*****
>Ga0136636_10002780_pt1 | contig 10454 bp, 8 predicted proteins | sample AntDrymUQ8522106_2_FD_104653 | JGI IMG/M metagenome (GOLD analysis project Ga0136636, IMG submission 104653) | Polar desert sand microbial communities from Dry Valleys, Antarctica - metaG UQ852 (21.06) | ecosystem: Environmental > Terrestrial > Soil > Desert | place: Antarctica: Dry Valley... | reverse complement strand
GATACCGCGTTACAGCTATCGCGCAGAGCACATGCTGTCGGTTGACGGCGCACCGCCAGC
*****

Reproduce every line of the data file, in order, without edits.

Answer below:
>Ga0136636_10002780_pt1 | contig 10454 bp, 8 predicted proteins | sample AntDrymUQ8522106_2_FD_104653 | JGI IMG/M metagenome (GOLD analysis project Ga0136636, IMG submission 104653) | Polar desert sand microbial communities from Dry Valleys, Antarctica - metaG UQ852 (21.06) | ecosystem: Environmental > Terrestrial > Soil > Desert | place: Antarctica: Dry Valley... | reverse complement strand
GATACCGCGTTACAGCTATCGCGCAGAGCACATGCTGTCGGTTGACGGCGCACCGCCAGC